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How green is your bank? New research says banks still fund fossil fuel projects

Saturday, November 6th 2021, 3:20 pm - Even with multi-trillion-dollar pledges to move world finances toward net zero at the past week’s COP26 sessions, renewed scrutiny is being directed toward banks that fund new oil and gas infrastructure.

At this year’s COP26 conference, governments and NGOs are looking at how financial institutions can ramp down investment in fossil fuels, with an eye on net zero.

One area that’s come under increased scrutiny: banks lending to big-ticket oil and gas infrastructure like pipelines, mines, and LNG terminals – something finance watchdog Banktrack is highlighting.

The Netherlands-based NGO’s report, released in the week prior to COP26 found numerous major Canadian banks funded emissions-heavy climate projects like coal mines, pipelines, or LNG terminals since 2016, soon after the Paris Agreement was signed. By Banktrack’s count, the Royal Bank of Canada has funded 11, Scotiabank 6, Bank of Montreal and CIBC 4 each, Manulife 3, and TD Bank 1.

“We cannot stay within the 1.5-degree target if these banks continue to finance new fossil fuels,” the report’s lead author, Hannah Greep, told The Weather Network.

READ MORE: How green is your pension? For many Canadians, it’s about to get greener

Banktrack’s report measures the banks’ lending against the Equator Principles, a banking sector pact first established in 2003 and updated periodically since. Its main function is as a framework for signatories — currently 126 lending institutions in 38 countries — to determine, manage, and report on individual environmental and social risks of projects they finance.

They were updated after the 2015 Paris Climate Agreement to say that signatories supported the agreement, and “recognise that [we] have a role to play in improving the availability of climate-related information.”

Greep said her report takes into account the fact the Equator Principles weren’t designed as a tool to tackle climate crises. However, she said that when they were updated in 2018 to include language supportive of the Paris goals, calls by NGOs to include details on how to fulfill the Paris Agreement’s climate goals went unheeded.

“The commitment to the Paris Climate Agreement cannot be used to show that these banks are taking action on climate, when there is no movement to end finance for new fossil fuel projects under the Principles,” Greep said.


While Equator signatories do pledge to be transparent about a particular project’s expected impact on the environment and society, Greep noted that the pact currently contains no enforcement or accountability mechanisms — something she said would be an important tool for affected communities to raise concerns about a project’s local effects.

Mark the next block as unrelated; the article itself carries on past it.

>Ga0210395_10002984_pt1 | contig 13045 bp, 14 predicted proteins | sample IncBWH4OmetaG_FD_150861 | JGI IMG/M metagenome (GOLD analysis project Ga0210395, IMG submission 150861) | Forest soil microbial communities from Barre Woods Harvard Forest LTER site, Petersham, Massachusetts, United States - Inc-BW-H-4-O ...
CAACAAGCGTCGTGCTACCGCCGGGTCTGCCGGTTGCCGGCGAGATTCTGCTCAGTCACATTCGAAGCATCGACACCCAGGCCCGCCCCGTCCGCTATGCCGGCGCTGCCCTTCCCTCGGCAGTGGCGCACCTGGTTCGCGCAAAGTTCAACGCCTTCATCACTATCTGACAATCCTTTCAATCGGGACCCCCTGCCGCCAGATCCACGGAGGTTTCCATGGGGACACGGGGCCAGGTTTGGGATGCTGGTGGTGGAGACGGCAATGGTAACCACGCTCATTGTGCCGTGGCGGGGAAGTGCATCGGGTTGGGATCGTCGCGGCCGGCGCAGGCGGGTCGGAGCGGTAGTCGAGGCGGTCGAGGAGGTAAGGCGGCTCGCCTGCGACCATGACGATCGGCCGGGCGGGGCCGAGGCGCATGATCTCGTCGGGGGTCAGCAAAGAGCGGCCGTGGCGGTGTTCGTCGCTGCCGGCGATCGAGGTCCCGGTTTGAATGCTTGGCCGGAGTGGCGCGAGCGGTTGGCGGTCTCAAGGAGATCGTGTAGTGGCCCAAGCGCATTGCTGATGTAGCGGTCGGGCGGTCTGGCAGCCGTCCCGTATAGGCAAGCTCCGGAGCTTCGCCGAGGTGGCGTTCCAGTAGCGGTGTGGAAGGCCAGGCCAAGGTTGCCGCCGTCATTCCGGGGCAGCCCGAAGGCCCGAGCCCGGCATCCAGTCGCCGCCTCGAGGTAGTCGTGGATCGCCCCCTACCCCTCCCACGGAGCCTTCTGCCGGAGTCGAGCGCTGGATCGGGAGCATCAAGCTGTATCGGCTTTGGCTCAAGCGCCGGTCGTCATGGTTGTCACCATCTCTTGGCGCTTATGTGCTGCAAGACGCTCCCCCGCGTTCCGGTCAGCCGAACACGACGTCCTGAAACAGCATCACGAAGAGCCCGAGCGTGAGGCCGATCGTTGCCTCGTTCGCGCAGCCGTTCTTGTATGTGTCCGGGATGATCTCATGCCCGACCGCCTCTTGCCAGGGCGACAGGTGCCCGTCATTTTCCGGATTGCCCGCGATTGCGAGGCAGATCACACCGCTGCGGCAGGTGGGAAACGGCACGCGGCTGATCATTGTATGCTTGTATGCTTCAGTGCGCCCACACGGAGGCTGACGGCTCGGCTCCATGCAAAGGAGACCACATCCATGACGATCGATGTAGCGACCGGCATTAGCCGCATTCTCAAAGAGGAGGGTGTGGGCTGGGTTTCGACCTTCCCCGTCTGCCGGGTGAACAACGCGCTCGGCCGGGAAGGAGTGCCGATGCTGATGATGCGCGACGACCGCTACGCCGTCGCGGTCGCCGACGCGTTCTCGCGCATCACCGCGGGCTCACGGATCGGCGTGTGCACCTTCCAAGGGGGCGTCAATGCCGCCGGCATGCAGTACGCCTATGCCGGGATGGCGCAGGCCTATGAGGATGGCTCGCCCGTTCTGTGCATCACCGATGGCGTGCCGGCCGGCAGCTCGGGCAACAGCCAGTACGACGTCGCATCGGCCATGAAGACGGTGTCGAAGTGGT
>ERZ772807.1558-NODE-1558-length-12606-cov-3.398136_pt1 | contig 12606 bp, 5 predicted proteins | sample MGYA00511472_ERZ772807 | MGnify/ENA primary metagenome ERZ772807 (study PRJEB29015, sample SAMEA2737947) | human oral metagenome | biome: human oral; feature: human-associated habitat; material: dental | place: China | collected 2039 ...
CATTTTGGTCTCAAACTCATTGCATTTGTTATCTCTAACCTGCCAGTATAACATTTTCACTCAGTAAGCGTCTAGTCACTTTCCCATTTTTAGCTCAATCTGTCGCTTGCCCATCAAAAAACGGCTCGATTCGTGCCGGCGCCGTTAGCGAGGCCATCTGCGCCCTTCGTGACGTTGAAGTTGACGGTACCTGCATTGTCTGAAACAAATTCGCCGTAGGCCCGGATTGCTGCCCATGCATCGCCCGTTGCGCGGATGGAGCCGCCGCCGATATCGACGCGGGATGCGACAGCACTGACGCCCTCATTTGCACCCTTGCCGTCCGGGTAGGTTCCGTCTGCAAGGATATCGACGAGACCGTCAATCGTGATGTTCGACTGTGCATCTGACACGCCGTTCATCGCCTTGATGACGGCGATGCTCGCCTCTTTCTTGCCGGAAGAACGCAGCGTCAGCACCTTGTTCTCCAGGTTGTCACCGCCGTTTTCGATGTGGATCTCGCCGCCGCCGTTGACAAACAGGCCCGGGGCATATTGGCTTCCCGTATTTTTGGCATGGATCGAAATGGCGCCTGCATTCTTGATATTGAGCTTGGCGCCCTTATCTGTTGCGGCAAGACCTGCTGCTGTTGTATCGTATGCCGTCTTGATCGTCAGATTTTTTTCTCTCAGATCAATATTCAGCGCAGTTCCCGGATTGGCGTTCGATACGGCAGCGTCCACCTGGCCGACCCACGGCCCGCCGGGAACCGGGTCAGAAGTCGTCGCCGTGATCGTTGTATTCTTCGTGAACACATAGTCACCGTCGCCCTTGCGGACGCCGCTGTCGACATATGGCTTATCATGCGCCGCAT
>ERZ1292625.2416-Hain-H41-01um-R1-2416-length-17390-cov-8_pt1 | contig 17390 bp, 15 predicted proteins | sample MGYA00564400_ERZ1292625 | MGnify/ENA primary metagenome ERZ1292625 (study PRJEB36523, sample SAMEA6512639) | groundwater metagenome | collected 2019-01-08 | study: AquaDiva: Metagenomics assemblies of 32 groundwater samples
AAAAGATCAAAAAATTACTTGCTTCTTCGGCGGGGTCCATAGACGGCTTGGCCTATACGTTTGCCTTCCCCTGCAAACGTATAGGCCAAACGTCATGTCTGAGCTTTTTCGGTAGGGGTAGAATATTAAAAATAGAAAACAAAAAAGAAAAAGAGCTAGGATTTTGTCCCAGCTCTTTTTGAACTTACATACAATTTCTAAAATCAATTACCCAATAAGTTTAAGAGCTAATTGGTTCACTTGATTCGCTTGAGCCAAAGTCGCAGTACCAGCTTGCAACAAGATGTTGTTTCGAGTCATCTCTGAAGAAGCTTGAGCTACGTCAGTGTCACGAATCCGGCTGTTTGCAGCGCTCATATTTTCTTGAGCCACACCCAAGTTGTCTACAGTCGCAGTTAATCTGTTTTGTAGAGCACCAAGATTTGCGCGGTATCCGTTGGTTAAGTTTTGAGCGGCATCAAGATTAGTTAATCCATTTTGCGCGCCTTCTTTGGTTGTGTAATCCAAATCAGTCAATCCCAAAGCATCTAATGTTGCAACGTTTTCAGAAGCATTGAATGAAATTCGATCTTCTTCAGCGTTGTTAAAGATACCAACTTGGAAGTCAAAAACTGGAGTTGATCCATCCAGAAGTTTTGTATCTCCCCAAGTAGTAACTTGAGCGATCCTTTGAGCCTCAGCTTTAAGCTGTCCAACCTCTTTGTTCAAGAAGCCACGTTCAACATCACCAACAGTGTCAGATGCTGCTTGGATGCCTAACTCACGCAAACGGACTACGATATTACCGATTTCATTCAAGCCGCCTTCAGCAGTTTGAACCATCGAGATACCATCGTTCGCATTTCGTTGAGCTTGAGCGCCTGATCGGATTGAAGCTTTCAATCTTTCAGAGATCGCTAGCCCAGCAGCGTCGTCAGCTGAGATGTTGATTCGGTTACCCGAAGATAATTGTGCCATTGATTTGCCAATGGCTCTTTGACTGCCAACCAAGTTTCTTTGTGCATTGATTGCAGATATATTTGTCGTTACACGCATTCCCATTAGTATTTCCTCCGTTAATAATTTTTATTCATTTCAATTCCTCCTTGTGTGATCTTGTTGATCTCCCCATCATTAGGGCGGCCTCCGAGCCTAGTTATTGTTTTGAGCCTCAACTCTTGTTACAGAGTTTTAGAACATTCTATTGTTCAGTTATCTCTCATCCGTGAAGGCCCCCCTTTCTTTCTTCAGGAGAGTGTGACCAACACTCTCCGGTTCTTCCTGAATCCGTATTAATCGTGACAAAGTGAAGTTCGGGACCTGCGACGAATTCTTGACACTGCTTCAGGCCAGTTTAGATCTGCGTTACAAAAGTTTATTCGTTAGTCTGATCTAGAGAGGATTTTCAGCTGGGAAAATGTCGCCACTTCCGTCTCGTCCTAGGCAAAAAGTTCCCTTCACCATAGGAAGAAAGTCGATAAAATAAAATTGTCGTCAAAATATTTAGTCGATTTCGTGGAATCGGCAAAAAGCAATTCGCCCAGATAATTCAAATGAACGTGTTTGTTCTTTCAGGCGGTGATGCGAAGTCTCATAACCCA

For example, Banktrack’s report included a review of the under-construction Coastal Gaslink pipeline that will run between Dawson Creek and Kitimat in British Columbia. Banktrack noted that project does comply with several climate-related requirements of the Equator Principles, but “there still remains a lack of information on the climate change risks of the project.”

Several of the project’s financiers also did not disclose lending on the Coastal Gaslink project, including Canadian banks TD and Export Development Canada.

When asked to account for the lack of disclosure, TD spokesperson Thomas Chanzy told The Weather Network that, “there are a number of disclosure conditions and TD disclosed data of its [Equator Principles] projects as required." Chanzy also said the bank’s climate action plan includes a target to achieve net zero by 2050.

Non-disclosure of lending doesn’t necessarily mean negligent behaviour on the part of the banks: Greep explained that the Equator Principles currently allow several exemptions for lenders, particularly when clients don’t consent to report — something Greep says is often cited as a barrier by banks to reporting.

“This is clearly a problem which needs to be addressed, and we have called upon the [Equator Principles Association] and banks to require client consent for project name reporting at the outset of any financial relationship, therefore avoiding the situation...of patchy name reporting,” she said.

If the long-term goal is to edge banks out of lending to oil and gas projects, some developments on this past Wednesday’s Finance Day at COP26 should give advocates some hope.

The biggest headline was a pledge by more than 450 banks and pension funds in 45 countries to limit greenhouse gas emissions in their investments, while separately, 20 countries announced they would halt lending to new fossil fuel projects.

Follow Daniel Martins on Twitter.

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